This post is a little more personal than I often write. And a little vulnerable. But something I've felt like writing for the past couple of weeks.
If you ask those who know me well what word best describes me? I wish that word was thoughtful, selfless, caring, etc. But most often the word used to describe me? Stubborn. It's not always a trait I particularly love about myself. But it is not an inaccurate description. I will be the first to put my foot down about something I don't want to do. And I will stick to it, sometimes to the point of annoyance to others. That I don't like. I don't necessarily like to be stubborn. Sometimes I do it to prove that I can.
But the other thing that only those who are really close to me understand--I often use stubbornness to cover up anxiety about something. Am I putting my foot down and refusing to do something out of principle or to prove a point? Or am I doing it because I am afraid to do what someone is asking me to do? Of trying something new? I can honestly say that even I don't know the reason sometimes. But there are times that I'm being stubborn that I just want to blurt out, "Keep pushing, I might actually say yes." There are other times that I want to say, "Stop pushing, you're only making the anxiety worse." This stubbornness thing, is just plain confusing.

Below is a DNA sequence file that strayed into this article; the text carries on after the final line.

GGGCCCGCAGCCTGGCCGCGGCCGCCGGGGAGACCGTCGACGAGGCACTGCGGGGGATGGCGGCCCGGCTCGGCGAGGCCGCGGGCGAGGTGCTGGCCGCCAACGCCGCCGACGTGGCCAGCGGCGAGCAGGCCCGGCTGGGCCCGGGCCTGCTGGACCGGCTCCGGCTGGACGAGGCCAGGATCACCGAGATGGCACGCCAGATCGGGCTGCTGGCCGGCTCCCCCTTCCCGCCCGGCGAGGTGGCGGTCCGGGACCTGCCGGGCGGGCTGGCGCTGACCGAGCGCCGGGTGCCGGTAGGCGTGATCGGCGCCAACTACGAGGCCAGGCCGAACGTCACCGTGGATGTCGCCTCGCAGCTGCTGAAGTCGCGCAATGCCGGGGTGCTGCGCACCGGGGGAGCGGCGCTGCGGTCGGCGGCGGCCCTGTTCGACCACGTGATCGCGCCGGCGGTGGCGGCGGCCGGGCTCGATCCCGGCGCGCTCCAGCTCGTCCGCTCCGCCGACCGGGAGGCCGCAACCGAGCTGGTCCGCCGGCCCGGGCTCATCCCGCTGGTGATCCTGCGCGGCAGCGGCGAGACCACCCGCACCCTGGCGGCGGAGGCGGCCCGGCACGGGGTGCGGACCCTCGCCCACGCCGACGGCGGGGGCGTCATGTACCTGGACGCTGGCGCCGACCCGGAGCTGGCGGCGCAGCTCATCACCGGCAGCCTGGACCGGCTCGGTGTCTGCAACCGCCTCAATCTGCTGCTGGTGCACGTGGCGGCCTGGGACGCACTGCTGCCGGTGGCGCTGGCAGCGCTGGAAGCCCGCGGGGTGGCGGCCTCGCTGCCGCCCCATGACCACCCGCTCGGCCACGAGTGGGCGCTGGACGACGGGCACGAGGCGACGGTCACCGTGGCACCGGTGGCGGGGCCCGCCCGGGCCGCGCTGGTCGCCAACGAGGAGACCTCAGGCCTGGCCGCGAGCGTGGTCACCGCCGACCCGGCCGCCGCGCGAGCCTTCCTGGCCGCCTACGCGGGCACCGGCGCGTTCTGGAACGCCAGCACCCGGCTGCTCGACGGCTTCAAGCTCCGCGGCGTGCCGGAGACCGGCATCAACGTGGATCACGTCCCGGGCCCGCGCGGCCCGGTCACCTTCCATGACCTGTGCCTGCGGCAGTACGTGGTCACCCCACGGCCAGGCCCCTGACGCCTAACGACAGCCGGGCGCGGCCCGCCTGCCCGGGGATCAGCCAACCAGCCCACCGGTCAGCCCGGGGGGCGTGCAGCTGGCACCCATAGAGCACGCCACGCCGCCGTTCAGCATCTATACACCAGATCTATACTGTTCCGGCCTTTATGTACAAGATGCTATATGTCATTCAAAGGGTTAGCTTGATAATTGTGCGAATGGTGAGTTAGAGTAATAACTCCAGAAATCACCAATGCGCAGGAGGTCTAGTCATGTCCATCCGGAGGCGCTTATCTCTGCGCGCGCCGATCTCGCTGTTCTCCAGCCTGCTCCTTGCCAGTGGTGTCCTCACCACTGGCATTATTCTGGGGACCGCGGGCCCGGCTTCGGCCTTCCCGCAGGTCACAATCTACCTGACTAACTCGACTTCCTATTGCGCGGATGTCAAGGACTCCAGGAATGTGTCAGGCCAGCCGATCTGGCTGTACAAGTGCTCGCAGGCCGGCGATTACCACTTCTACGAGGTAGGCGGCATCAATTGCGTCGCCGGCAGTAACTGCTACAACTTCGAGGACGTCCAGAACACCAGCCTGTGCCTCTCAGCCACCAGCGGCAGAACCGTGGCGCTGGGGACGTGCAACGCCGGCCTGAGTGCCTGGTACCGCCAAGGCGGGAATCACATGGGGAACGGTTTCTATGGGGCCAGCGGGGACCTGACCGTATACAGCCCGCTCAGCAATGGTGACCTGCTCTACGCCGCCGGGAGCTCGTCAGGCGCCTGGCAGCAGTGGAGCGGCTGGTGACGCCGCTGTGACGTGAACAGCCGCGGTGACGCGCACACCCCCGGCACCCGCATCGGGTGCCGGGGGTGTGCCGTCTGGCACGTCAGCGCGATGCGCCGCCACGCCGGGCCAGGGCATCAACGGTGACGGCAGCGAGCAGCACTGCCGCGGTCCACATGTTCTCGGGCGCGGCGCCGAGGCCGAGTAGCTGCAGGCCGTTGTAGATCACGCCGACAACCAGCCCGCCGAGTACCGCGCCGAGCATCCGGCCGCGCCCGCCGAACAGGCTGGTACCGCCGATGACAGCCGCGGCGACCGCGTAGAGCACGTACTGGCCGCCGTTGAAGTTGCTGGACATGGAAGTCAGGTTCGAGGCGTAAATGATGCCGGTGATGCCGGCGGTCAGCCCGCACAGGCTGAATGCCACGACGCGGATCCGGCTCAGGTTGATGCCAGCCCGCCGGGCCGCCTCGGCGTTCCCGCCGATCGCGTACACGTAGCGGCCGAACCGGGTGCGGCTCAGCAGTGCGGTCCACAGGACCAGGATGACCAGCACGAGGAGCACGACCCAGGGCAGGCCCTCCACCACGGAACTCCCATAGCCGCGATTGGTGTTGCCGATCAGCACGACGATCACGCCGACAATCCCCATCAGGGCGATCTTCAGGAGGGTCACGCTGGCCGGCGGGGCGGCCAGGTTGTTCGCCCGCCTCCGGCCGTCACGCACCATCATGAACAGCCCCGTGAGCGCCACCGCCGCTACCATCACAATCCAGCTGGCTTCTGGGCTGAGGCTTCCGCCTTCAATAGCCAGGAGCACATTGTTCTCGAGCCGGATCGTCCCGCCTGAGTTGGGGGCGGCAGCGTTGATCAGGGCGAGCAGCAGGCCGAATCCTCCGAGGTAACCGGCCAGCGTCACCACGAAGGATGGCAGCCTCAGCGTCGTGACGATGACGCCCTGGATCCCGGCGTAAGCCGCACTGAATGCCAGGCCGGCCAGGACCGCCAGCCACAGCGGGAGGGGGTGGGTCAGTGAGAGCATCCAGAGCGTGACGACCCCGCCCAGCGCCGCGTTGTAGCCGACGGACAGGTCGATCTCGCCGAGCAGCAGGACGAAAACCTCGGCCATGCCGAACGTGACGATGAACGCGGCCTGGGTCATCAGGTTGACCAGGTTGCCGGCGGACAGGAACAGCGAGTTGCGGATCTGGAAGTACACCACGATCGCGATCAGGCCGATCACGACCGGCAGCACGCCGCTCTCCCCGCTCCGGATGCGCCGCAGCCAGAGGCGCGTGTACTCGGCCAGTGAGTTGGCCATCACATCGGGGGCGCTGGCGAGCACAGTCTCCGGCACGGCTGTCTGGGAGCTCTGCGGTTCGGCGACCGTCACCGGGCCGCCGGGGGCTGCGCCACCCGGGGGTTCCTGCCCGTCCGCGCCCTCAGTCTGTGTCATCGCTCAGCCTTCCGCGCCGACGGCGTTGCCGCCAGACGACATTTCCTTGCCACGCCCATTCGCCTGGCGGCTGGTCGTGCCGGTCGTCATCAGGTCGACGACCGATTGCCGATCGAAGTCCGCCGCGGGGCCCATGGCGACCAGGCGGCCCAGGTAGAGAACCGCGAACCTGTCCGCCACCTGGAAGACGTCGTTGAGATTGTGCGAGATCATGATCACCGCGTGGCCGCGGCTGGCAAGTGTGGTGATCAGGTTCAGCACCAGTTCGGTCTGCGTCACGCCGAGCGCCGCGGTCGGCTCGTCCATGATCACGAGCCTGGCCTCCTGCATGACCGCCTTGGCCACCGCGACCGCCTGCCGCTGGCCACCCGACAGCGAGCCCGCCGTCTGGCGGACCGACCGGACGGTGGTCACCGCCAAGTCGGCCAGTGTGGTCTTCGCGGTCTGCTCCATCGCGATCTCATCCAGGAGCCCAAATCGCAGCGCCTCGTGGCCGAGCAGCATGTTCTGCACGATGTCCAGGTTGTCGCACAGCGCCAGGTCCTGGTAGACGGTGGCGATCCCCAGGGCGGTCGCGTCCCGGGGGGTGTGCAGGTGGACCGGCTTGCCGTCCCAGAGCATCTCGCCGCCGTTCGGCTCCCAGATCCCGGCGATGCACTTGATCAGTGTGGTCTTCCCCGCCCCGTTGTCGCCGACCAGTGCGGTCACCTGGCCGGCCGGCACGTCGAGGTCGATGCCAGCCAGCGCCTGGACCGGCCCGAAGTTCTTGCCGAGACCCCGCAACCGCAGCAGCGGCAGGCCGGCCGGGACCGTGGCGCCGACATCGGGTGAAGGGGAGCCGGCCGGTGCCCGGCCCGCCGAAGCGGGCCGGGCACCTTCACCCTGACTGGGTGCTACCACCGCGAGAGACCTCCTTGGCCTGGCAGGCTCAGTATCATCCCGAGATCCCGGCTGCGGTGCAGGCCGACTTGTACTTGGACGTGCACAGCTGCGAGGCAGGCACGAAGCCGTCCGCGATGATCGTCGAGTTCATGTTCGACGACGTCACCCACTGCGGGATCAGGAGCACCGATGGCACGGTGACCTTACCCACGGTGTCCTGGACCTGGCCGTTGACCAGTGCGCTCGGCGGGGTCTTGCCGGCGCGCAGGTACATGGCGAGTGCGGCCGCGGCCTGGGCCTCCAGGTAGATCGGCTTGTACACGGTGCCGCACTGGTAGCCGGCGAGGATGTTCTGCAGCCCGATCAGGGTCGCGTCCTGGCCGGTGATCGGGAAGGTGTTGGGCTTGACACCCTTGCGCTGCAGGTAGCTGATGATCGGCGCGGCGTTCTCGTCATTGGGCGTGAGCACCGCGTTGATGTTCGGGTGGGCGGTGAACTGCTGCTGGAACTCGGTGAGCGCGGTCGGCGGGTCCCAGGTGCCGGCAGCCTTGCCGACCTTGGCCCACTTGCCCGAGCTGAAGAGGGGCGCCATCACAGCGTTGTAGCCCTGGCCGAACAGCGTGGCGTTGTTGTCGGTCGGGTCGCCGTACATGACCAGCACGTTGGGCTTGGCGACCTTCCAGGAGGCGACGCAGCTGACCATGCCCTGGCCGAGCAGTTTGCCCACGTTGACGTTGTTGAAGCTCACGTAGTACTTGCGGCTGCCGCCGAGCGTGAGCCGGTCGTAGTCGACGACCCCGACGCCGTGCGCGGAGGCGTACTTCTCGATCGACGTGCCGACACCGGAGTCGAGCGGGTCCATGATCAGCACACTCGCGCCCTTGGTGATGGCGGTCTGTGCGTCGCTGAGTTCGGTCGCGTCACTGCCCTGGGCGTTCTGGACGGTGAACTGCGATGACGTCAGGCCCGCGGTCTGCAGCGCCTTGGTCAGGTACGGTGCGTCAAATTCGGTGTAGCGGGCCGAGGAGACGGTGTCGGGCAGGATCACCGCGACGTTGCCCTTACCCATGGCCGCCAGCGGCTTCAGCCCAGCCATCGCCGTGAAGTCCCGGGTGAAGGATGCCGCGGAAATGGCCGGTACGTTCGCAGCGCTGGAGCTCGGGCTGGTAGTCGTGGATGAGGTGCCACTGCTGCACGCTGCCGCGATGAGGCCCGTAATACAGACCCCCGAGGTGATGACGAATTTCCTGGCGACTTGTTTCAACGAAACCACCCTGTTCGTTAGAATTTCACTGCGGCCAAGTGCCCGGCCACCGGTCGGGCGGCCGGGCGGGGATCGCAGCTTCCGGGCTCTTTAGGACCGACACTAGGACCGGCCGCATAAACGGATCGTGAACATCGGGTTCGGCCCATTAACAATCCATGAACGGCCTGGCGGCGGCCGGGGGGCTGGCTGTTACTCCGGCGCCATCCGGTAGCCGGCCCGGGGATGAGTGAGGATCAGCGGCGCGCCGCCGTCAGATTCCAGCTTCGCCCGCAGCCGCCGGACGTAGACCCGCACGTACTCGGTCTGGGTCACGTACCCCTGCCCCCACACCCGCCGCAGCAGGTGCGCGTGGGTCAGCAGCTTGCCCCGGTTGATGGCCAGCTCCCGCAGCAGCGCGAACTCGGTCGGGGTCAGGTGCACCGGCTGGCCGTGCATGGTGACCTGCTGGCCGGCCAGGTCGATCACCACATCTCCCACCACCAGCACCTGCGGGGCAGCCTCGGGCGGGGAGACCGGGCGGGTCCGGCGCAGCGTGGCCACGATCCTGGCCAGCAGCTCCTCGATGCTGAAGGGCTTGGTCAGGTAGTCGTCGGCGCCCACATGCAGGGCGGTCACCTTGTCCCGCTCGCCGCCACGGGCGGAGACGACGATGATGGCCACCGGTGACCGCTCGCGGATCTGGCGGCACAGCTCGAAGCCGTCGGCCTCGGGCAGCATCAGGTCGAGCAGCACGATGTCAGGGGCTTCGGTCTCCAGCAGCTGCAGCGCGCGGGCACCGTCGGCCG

On a positive note, I have recently come to realize that my stubbornness is a good trait to have in my job. You give me a teenager who hates therapy and refuses to talk, and I will be able to say to that teenager, "You don't have to talk to me. But I am going to be a solid, trustworthy person in your life for one hour a week. Whether you want me there or not. Your sullenness or hostility won't get me to walk away from you because I know that you need someone to stick with you. So here I am." Sometimes for a few weeks, sometimes for over a year. A good portion of the time, I end up with a teenager who says, "This wasn't so bad after all. You've helped me." Not all the time, but a good portion of the time. Maybe it's that anxiety-driven stubbornness that helps me to be this person. Because often that sullenness and hostility in a teenager is driven by something deeper.
When you see my stubbornness, look deeper. You might just be surprised at what you find.
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